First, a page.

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Harvey Weinstein, Ron Meyer and the Secrets of Sheryl Sandberg’s Media Coach

LunchAtMichaelsIt was the usual mix of moguls on the menu (Harvey Weinstein and Ron Meyer at Table Four), seasoned with a smattering of stylistas, social types and a generous side order of  publicists at Michael’s today. The mood was downright festive in the dining room with a birthday celebration for Shari Rollins, who was feted by hubby politico Ed Rollins and a table full of BFFs at Table One, while a group of fashion folks led by Laurie Haspel toasted the return of National Seersucker Day in the center of the room. As the festivities grew more spirited and the decibel level rose, I leaned in to hear every fascinating utterance by my lunch date, Emmy-Award-winning correspondent and media coach to the famous and fabulous, Bill McGowan.

Bill McGowan and Diane Clehane

Bill McGowan and Diane Clehane

As founder and CEO of Clarity Media Group, Bill, who describes himself as a “total Cyrano de Bergerac,” has coached a head-spinning roster of newsmakers, captains of industry and media types to say the just right thing at the right time on air and in front of an audience when it really counts. He’s crystallized all his best advice and culled it down into a highly digestible, compulsively readable book, Pitch Perfect: How to Say It Right the First Time, Every Time (HarperBusiness), which was published in April. “I’ve been coaching HarperCollins authors for 12 years; now I am one,” said Bill. And, trust me, he’s got plenty of material. In the course of his 25-year career in television, Bill conducted thousands (!) of interviews and worked on ABC News’ 20/20, CBS News’ 48 Hours, Public Eye with Bryant Gumbel and Current Affair. He also worked with the “very generous” Bill O’Reilly back in the day at WCBS News as a desk assistant when Fox’s future front man gave him his first on-air shout-out. “I was 21 at the time and he was always really good to me.”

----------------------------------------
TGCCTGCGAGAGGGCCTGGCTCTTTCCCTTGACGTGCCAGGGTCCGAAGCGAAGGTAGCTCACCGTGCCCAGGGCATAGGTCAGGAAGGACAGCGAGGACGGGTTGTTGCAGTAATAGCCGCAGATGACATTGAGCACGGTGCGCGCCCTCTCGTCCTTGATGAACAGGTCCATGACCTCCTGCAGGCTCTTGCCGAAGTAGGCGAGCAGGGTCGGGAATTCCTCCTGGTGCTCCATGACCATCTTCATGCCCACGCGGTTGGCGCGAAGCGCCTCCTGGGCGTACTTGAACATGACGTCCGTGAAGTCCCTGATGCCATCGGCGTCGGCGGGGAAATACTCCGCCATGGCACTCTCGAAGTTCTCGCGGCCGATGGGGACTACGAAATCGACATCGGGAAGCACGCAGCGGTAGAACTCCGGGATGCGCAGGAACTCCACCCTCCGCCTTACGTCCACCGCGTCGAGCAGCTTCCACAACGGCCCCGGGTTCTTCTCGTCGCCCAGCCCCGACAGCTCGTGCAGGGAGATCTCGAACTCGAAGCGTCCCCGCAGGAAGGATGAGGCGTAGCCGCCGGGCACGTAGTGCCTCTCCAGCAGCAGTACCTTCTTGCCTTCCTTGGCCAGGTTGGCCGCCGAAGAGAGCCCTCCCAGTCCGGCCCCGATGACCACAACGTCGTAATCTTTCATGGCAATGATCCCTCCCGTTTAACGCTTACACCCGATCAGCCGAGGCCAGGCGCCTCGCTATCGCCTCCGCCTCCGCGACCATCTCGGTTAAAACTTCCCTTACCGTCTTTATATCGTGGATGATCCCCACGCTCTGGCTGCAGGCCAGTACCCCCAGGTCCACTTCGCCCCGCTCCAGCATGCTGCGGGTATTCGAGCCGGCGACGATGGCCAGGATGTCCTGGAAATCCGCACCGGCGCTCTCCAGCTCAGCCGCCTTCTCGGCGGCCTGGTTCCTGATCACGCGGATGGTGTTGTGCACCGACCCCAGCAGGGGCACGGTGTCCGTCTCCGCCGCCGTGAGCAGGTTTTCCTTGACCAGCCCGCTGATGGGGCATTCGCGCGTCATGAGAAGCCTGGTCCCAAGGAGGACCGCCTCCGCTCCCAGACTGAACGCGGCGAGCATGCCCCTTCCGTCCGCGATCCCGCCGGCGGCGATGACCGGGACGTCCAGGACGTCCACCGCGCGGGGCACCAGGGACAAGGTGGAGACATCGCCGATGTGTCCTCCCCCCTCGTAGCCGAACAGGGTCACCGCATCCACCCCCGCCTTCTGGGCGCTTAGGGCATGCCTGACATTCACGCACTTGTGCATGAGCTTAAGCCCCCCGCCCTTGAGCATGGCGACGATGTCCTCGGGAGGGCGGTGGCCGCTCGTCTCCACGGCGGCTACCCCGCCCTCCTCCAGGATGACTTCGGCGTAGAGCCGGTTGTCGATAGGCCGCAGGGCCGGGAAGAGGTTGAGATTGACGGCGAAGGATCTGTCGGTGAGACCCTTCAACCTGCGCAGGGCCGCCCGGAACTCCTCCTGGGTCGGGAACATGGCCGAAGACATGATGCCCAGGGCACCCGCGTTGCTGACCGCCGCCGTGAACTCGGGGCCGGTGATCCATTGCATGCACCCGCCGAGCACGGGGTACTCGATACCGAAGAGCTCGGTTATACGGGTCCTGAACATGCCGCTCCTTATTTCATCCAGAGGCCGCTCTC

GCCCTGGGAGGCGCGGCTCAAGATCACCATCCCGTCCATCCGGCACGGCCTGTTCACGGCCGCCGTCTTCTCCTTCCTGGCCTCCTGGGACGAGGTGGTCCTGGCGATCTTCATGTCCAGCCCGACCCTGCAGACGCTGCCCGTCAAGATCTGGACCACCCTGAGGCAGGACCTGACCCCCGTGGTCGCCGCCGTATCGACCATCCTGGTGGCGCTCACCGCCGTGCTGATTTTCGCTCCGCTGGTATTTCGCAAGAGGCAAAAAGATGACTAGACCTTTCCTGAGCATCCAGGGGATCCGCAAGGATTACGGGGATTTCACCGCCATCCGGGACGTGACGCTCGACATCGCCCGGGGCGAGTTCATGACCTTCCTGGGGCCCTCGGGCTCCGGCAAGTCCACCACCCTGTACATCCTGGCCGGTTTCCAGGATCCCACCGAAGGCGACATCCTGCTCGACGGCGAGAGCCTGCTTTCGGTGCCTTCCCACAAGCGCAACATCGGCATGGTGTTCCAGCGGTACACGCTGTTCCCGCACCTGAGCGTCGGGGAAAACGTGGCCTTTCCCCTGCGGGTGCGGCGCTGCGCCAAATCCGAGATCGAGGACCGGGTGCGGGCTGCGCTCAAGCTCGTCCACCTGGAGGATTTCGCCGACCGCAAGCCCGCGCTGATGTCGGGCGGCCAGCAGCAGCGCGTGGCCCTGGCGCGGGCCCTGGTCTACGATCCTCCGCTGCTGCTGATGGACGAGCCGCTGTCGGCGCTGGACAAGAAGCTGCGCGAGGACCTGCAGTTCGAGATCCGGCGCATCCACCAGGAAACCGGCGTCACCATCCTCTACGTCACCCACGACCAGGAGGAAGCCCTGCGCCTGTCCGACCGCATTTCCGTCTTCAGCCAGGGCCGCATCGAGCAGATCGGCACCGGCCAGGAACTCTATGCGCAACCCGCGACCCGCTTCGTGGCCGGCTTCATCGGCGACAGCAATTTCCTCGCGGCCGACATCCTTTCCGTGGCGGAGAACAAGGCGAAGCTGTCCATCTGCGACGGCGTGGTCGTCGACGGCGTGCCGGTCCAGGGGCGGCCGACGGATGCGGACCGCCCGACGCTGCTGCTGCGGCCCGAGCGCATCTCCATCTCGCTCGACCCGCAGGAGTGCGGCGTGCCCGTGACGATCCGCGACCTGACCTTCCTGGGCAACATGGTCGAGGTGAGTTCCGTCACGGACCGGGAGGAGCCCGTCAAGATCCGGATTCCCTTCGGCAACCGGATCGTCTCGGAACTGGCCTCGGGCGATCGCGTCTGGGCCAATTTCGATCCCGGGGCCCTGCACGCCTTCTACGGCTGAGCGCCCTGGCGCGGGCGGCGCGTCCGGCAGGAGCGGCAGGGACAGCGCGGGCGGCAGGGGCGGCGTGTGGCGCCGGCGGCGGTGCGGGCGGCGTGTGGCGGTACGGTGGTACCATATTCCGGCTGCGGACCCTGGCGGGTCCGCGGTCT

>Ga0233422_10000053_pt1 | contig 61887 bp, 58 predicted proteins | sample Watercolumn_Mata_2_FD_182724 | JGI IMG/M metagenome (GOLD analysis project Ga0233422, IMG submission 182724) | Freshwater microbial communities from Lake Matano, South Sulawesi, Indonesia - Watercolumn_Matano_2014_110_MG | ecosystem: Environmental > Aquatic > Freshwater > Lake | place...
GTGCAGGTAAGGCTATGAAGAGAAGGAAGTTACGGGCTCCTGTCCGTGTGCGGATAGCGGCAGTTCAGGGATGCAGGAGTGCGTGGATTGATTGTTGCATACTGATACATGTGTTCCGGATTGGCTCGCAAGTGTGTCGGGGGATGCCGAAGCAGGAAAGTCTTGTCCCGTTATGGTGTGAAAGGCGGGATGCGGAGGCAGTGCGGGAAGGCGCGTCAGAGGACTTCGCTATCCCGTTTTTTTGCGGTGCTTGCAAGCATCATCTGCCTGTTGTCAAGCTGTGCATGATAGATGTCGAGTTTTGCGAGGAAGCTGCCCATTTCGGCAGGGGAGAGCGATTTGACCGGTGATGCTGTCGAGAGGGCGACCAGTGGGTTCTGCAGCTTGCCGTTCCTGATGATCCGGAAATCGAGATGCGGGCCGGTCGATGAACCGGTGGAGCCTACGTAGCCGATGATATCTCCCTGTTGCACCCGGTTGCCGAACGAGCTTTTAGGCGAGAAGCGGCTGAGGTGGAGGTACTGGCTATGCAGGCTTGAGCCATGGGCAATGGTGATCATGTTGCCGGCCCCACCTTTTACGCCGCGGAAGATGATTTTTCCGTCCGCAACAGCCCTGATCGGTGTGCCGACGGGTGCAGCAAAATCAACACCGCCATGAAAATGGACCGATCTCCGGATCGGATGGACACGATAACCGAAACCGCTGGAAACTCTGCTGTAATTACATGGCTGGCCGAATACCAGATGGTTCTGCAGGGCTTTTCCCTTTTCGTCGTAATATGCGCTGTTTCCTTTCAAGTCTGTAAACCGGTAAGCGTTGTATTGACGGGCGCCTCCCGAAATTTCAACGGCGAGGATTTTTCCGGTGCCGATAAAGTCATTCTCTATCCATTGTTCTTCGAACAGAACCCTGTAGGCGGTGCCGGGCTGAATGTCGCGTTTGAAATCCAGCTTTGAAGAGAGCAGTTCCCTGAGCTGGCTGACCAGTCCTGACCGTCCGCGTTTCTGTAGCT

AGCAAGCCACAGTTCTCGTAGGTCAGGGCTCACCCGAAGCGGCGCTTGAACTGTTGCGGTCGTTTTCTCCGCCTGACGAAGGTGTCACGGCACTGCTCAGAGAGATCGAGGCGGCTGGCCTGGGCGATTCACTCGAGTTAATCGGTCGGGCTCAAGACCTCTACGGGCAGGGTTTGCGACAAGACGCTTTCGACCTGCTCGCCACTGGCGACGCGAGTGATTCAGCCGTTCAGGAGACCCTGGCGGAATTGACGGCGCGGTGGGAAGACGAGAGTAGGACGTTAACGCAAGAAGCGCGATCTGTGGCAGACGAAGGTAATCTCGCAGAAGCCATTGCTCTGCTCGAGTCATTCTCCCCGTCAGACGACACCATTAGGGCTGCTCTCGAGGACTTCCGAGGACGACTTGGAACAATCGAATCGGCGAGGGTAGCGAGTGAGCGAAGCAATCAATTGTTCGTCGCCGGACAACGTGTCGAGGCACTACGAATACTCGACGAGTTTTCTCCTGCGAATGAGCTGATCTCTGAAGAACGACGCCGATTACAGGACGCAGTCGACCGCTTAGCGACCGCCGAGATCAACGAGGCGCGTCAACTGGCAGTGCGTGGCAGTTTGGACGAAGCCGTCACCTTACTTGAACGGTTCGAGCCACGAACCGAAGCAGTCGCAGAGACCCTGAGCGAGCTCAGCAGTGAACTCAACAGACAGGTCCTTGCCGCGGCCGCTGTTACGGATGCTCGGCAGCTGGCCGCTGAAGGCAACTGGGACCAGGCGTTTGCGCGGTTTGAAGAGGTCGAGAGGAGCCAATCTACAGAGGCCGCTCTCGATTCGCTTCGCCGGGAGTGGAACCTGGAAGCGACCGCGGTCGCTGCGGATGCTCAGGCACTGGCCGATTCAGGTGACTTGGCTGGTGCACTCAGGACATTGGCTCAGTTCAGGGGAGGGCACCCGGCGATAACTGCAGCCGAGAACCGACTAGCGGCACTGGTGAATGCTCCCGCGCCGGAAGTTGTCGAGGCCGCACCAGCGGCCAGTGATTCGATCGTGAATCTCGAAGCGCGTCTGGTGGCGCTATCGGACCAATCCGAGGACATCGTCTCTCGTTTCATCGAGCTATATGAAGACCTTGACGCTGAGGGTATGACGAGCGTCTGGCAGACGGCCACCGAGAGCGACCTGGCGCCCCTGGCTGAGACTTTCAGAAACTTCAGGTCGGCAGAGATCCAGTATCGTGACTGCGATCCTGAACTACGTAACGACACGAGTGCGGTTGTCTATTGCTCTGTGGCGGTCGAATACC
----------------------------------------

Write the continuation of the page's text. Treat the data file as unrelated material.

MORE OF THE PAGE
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Sigourney Weaver, Howell Raines and Barbara Walters Enjoying Semi-Retirement